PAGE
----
Monument 1872 (1874) Joseph Graven

Otto Snoek
About the artwork

For Dutch standards this is a special statue made by sculptor Joseph Graven. Monument 1872 was unveiled on October 22 1874 and was intended as a central backdrop to the exuberant annual 1 April celebrations. On 1 April 1872, three hundred years after the liberation and capture of Den Briel by the Watergeuzen, the people of Rotterdam celebrated a big party with a procession. Not to be forgotten at this party Monument 1872 established. It tells this rebellion against the Spaniards, making it a kind of national monument. At the top, in the middle, is the Townhouse of natural stone with a spear with freedom hat in hand. At her feet are four little lions on the four corners, each holding a sign, with the arms of Rotterdam and Brielle at the front, and behind it the arms of Willem van Oranje and Holland. On the lower level are four historical figures from the procession of 1 April 1872. In the front left is a medieval gate with license and to the right a Watergeus as a reference to 1572. To the right of it is a craftsman with hammer and cogwheel, as a symbol of industry. And next to that a Batavier with a club. Two swans and two fish spit jets of water into shell-shaped sumps that overflow into the basin of the fountain. "Den Briel relieved of Spain, saved for Orange" reports one of the inscriptions. Monument 1872 belongs to the identity of the city, just like the Wilhelmina fountain and the Sculpture monument on the Noordereiland. Monument 1872 knows many nicknames, such as it Statue of Liberty, The Virgin of Holland en Kate Mossel.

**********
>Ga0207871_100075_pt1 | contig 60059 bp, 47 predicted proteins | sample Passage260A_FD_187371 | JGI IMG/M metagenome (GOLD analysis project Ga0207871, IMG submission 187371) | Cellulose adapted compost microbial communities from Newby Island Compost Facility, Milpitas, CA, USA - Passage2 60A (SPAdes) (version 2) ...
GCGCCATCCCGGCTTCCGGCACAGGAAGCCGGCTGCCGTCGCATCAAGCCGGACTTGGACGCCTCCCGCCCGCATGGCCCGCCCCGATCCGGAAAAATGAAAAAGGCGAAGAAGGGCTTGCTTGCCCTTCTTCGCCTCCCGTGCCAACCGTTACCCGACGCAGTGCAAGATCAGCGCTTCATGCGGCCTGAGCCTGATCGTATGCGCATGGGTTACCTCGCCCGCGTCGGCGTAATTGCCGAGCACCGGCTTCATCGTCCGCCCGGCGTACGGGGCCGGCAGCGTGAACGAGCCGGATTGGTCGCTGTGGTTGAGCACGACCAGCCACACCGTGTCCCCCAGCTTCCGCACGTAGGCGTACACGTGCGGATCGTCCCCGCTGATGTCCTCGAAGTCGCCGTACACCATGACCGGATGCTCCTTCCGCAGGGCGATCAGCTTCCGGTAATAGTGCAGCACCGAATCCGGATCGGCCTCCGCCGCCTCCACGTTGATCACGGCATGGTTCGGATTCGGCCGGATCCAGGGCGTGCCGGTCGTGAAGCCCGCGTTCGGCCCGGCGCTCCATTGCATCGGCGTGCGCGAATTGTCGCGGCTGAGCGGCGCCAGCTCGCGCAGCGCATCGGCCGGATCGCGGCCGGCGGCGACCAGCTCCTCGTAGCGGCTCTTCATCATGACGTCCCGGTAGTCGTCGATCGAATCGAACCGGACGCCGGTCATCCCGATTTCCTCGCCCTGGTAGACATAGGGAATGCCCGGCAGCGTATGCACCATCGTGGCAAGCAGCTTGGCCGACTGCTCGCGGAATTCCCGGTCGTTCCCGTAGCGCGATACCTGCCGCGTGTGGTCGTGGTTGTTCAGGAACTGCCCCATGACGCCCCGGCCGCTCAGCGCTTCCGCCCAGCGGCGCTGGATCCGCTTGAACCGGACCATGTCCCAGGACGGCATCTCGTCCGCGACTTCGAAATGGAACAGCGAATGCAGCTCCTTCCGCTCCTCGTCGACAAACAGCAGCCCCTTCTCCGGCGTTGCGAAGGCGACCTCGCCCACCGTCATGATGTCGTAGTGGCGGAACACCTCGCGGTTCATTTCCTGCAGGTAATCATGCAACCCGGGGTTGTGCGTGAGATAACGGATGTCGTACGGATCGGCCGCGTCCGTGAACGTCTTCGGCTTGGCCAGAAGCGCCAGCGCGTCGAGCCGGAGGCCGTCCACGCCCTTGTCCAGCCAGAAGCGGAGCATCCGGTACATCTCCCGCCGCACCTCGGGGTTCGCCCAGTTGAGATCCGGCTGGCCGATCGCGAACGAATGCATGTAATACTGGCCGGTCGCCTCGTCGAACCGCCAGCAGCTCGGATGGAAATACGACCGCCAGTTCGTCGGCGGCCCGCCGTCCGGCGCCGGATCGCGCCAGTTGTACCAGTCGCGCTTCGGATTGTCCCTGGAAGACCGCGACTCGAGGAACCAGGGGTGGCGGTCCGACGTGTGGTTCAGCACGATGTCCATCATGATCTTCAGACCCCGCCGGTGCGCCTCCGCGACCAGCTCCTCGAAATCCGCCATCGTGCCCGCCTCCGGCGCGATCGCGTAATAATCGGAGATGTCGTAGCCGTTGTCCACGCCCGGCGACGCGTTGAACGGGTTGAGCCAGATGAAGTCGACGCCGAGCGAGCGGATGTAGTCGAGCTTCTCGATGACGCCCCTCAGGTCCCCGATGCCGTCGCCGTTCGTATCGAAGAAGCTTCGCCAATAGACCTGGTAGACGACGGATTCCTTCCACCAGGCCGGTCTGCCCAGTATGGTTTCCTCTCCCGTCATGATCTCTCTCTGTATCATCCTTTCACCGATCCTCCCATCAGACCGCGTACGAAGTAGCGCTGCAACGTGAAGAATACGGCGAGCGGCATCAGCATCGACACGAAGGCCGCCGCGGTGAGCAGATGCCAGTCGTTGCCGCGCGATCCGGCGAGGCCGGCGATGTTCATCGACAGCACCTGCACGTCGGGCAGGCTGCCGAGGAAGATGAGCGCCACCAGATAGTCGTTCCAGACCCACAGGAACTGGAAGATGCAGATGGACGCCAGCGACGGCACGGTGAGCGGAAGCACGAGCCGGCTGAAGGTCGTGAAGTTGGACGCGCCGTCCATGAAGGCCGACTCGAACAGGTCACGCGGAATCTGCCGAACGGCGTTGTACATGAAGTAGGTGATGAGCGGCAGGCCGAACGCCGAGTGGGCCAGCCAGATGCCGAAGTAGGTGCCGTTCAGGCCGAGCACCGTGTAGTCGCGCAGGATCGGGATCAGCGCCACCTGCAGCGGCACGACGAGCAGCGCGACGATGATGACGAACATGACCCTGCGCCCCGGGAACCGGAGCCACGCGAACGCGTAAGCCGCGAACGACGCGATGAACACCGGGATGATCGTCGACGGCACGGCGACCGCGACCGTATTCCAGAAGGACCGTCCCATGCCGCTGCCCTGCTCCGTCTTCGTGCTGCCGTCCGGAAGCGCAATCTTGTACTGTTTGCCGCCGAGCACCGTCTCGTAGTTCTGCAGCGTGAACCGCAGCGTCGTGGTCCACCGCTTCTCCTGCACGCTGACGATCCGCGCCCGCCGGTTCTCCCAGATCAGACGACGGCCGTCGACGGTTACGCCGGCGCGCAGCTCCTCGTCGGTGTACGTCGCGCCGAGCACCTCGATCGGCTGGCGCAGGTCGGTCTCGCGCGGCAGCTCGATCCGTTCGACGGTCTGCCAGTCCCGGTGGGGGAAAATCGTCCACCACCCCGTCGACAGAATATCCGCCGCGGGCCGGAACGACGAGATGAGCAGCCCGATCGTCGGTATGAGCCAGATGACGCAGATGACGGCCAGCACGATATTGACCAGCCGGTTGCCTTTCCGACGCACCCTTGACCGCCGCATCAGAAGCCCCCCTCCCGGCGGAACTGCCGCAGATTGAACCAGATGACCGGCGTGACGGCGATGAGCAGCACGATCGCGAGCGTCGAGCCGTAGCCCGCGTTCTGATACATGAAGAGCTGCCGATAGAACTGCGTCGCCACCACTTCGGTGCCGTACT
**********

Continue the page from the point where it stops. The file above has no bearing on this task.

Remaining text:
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About the artist

Joseph Graven ('s-Hertogenbosch, 1836 - Rotterdam, 1877) was a Dutch sculptor. He worked successively in Munich, 's-Hertogenbosch (1863 - 1875) and Rotterdam. Among other things, he made sculptures for St John's Cathedral in Den Bosch and wooden sculptures for the Hilversum St Vitus church. For the Piet Heynsplein in Rotterdam, he produced a statue of the sea hero Piet Heyn, which was unveiled by King Willem III on 17 October 1870. The statue is now a national monument.

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